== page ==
Can a mutual fund portfolio that provided a 15% return in 1999 sustain Ron Ayers through his retirement?
Ayers, 60, retired last April from his job as a buyer of maintenance, repair and operating supplies at a
plant in Garland, Texas.
He walked away with a healthy nest egg worth about $410,000. However, prospects for future work are uncertain. So he wants to be sure his retirement money -- about half of which came from a company pension plan and the other half from a 401(k) plan -- will provide an income of $2,500 to $3,000 a month.
"Given my age and the likelihood I will not find employment
I have been looking, my long-term goal is modest income," writes Ayers, who is divorced and has two grown children.
His retirement money has been rolled into an IRA. About 60% is in mutual funds, and the rest is invested in a lineup of high-quality stocks that includes
Given that the mutual fund portfolio alone gained 15% last year, and that Ayers' high-side goal of $36,000 a year in income represents about 9% of his nest egg's value, he seems to be in good shape -- so far. But that's just a surface view.
We asked Ron Roge of
R.W. Roge & Co.
in Bohemia, N.Y., to dig a little deeper and determine whether Ayers is on track for the long term.
Roge's diagnosis: "Lots of overlap" in the holdings of his funds and his stock portfolio. For example, Cisco can be found in the portfolios of three of his funds plus in his individual stock holdings. And
turn up in at least three funds in the portfolio.
In addition, the portfolio is invested entirely in large-cap stocks, Roge points out. That means Ayers missed out on some fantastic gains last year in small-cap growth funds (up an average of 62.6%, according to
) and mid-cap growth funds (up an average of 72.9%).
His portfolio also has no international exposure, and the bond portion is mostly in a high-yield, or junk bond, fund, which doesn't provide enough of a hedge for the stock portion of the portfolio.
The bottom line: Ayers needs to diversify among more types of assets to protect himself if large-cap stocks fall out of favor and to participate in other promising areas of the market.
Roge constructed the following alternative portfolio for Ayers, made up entirely of mutual funds.
Spectra fund is a technology-dominated large-cap growth fund run by a highly respected manager, David Alger.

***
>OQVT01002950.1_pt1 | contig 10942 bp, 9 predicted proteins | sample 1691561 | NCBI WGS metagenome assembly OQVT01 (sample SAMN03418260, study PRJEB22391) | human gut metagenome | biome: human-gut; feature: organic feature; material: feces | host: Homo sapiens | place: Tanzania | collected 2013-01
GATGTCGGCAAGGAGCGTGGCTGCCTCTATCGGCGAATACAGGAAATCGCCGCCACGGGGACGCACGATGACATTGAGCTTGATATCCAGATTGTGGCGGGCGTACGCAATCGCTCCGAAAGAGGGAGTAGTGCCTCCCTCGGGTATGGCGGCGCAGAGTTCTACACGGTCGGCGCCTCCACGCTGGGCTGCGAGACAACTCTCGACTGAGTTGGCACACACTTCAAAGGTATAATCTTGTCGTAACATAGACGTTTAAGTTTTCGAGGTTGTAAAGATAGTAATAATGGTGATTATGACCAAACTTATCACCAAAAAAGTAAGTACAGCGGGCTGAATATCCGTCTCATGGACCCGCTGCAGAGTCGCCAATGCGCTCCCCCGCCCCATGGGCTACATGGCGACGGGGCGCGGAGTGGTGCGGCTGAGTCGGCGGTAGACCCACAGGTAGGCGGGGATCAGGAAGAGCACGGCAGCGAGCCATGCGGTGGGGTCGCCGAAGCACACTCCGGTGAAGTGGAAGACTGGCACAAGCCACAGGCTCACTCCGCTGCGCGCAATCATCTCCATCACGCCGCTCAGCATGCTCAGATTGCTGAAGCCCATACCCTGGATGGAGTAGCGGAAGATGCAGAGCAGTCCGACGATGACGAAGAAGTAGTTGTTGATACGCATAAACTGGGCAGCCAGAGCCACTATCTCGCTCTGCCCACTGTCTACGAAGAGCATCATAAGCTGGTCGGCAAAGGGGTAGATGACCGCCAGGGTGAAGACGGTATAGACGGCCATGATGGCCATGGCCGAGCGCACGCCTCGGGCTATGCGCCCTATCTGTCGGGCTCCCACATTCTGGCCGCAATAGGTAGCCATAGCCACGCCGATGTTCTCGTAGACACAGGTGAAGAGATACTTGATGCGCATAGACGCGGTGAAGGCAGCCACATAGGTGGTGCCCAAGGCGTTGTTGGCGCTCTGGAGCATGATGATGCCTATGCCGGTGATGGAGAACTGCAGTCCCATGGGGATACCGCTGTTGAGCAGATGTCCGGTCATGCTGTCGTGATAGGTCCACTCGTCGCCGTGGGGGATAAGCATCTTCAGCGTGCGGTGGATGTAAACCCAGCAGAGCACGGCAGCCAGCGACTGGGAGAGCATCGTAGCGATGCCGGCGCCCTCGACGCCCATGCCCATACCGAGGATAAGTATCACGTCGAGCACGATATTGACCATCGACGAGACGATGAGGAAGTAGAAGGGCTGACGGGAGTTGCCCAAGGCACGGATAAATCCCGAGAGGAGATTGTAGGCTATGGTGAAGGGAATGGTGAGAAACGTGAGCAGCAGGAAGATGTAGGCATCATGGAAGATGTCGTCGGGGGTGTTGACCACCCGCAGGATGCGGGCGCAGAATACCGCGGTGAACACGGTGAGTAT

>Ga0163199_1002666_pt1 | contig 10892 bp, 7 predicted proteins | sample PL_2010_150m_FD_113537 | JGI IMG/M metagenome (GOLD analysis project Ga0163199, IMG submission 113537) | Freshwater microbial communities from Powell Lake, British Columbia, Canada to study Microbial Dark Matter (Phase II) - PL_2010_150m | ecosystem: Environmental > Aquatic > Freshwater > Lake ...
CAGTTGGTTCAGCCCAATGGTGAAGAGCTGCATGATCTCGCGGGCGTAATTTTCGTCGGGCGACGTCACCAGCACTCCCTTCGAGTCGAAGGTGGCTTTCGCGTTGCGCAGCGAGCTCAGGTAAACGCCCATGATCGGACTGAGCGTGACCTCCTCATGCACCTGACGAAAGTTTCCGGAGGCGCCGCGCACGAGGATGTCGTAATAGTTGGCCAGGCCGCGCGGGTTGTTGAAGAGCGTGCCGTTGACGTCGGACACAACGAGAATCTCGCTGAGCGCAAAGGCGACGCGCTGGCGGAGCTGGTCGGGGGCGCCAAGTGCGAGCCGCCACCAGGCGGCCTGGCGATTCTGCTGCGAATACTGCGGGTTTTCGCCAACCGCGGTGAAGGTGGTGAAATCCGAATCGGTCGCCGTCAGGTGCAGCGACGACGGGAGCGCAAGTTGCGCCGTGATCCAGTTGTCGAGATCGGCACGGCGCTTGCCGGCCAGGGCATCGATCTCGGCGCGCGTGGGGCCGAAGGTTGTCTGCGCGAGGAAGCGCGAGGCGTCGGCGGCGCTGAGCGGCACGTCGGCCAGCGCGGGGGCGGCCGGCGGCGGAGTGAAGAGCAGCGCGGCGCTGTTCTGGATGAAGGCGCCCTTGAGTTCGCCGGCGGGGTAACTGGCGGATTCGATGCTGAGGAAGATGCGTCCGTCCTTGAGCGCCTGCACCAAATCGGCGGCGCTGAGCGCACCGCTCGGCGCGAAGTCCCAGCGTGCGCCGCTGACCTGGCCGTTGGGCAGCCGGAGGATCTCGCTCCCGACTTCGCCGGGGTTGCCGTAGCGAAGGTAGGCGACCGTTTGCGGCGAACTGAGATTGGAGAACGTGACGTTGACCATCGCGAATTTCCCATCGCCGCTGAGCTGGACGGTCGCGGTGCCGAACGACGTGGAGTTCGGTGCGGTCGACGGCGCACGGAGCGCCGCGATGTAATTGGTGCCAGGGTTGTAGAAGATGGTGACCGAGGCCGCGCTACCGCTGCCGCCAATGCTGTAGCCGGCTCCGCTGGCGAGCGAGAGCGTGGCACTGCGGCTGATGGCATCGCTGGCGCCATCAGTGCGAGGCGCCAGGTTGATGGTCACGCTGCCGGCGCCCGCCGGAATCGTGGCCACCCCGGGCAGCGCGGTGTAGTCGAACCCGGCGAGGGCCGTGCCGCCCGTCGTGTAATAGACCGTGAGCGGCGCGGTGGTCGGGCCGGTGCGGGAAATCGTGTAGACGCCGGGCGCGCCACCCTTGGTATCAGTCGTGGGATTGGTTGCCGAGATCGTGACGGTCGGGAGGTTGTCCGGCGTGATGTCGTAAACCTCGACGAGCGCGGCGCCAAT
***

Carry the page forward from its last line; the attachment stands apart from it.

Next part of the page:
Roge added some exposure to value stocks through the
Value and Restructuring fund. Though the value investing style has been out of favor, Roge says Excelsior "has a new definition of value" that allowed it to make three tech stocks,
, its largest holdings as of Jan. 29.
Mid Cap diversify the portfolio beyond large-cap stocks, and the international portion is split between two funds with solid track records,
Worldwide and Artisan
High Yield Bond in Ayers' portfolio, albeit at a drastically reduced percentage. He would add
Convertible Securities fund, which, he says, will perform better in what he expects to be a rising-interest-rate environment.
"This portfolio will give him much less overlap and exposure to large-, mid- and small-cap stocks, international exposure and a little more diversification in the bond area," says Roge.
Roge says it is up to Ayers whether he wants to hold on to his individual stocks or put everything into mutual funds.
All of the funds Roge recommends are available without sales charges. But as a practical matter, it could take Ayers a while to remake his portfolio if he decides to accept Roge's advice. He bought his current funds through a broker, and they are all B-class shares. That means they come with sales fees that are imposed when he sells the shares. However, the fees are waived if he holds the shares for five years, and he can withdraw 10% of the value of the funds each year without penalty.
The TSC Portfolio Planners series aims to provide general fund and investing information. Under no circumstances does the information in this column represent a recommendation to buy or sell funds or other securities.